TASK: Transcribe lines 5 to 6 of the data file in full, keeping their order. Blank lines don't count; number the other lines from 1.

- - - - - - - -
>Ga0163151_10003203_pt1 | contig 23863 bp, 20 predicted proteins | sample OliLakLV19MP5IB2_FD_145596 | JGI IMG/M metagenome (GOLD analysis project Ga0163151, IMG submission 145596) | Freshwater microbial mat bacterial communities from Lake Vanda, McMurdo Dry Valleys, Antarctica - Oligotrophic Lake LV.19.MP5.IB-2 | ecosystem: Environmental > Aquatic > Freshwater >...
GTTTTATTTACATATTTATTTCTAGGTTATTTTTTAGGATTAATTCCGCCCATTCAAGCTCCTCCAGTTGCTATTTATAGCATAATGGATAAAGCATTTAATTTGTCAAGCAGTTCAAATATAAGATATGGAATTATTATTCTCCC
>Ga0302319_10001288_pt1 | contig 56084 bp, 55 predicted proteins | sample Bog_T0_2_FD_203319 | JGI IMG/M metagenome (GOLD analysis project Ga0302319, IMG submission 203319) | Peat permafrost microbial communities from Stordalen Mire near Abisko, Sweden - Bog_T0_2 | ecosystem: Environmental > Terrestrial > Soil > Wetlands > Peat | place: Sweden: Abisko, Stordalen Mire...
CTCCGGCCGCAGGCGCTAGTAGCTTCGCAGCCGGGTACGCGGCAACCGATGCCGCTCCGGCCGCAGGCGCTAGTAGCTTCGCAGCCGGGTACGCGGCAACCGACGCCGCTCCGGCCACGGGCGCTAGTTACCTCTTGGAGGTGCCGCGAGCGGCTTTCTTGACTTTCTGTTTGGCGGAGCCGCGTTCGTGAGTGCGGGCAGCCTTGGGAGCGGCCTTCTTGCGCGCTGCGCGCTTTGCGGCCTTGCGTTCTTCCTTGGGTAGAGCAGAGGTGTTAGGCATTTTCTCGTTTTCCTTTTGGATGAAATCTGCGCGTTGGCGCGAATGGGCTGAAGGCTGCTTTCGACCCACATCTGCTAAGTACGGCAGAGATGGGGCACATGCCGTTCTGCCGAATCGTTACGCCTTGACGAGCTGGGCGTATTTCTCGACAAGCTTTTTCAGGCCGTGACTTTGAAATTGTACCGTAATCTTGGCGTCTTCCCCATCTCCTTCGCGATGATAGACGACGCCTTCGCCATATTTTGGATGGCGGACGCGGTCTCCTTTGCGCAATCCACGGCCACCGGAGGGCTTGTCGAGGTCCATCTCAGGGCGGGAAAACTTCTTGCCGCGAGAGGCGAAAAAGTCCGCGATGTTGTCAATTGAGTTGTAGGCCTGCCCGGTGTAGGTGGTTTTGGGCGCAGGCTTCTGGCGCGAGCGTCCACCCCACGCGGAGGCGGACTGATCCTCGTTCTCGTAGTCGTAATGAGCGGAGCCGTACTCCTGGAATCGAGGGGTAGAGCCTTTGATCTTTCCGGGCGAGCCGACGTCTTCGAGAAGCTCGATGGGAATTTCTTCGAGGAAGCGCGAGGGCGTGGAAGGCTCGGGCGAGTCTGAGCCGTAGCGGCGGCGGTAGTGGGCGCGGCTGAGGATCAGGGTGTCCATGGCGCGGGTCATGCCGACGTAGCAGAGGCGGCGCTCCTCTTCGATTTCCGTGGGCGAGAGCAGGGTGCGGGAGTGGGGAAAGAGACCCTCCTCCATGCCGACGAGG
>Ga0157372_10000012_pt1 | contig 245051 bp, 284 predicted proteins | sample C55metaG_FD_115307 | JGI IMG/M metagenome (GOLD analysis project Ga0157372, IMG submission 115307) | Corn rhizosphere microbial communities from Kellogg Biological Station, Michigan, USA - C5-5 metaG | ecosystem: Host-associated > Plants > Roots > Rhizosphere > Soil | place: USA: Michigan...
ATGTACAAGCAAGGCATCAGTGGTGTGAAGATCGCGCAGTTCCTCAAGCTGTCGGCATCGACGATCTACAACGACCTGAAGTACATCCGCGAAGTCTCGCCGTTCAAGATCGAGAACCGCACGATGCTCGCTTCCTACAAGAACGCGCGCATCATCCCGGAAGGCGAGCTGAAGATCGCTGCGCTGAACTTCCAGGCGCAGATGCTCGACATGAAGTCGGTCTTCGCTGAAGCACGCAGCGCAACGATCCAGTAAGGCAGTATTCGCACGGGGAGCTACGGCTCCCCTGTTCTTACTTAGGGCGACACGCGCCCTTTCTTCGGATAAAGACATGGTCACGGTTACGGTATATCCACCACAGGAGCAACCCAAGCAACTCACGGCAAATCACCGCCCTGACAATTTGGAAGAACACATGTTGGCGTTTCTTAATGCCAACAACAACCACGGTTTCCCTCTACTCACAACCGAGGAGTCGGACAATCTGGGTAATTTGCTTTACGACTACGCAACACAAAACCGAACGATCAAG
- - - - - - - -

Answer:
>Ga0157372_10000012_pt1 | contig 245051 bp, 284 predicted proteins | sample C55metaG_FD_115307 | JGI IMG/M metagenome (GOLD analysis project Ga0157372, IMG submission 115307) | Corn rhizosphere microbial communities from Kellogg Biological Station, Michigan, USA - C5-5 metaG | ecosystem: Host-associated > Plants > Roots > Rhizosphere > Soil | place: USA: Michigan...
ATGTACAAGCAAGGCATCAGTGGTGTGAAGATCGCGCAGTTCCTCAAGCTGTCGGCATCGACGATCTACAACGACCTGAAGTACATCCGCGAAGTCTCGCCGTTCAAGATCGAGAACCGCACGATGCTCGCTTCCTACAAGAACGCGCGCATCATCCCGGAAGGCGAGCTGAAGATCGCTGCGCTGAACTTCCAGGCGCAGATGCTCGACATGAAGTCGGTCTTCGCTGAAGCACGCAGCGCAACGATCCAGTAAGGCAGTATTCGCACGGGGAGCTACGGCTCCCCTGTTCTTACTTAGGGCGACACGCGCCCTTTCTTCGGATAAAGACATGGTCACGGTTACGGTATATCCACCACAGGAGCAACCCAAGCAACTCACGGCAAATCACCGCCCTGACAATTTGGAAGAACACATGTTGGCGTTTCTTAATGCCAACAACAACCACGGTTTCCCTCTACTCACAACCGAGGAGTCGGACAATCTGGGTAATTTGCTTTACGACTACGCAACACAAAACCGAACGATCAAG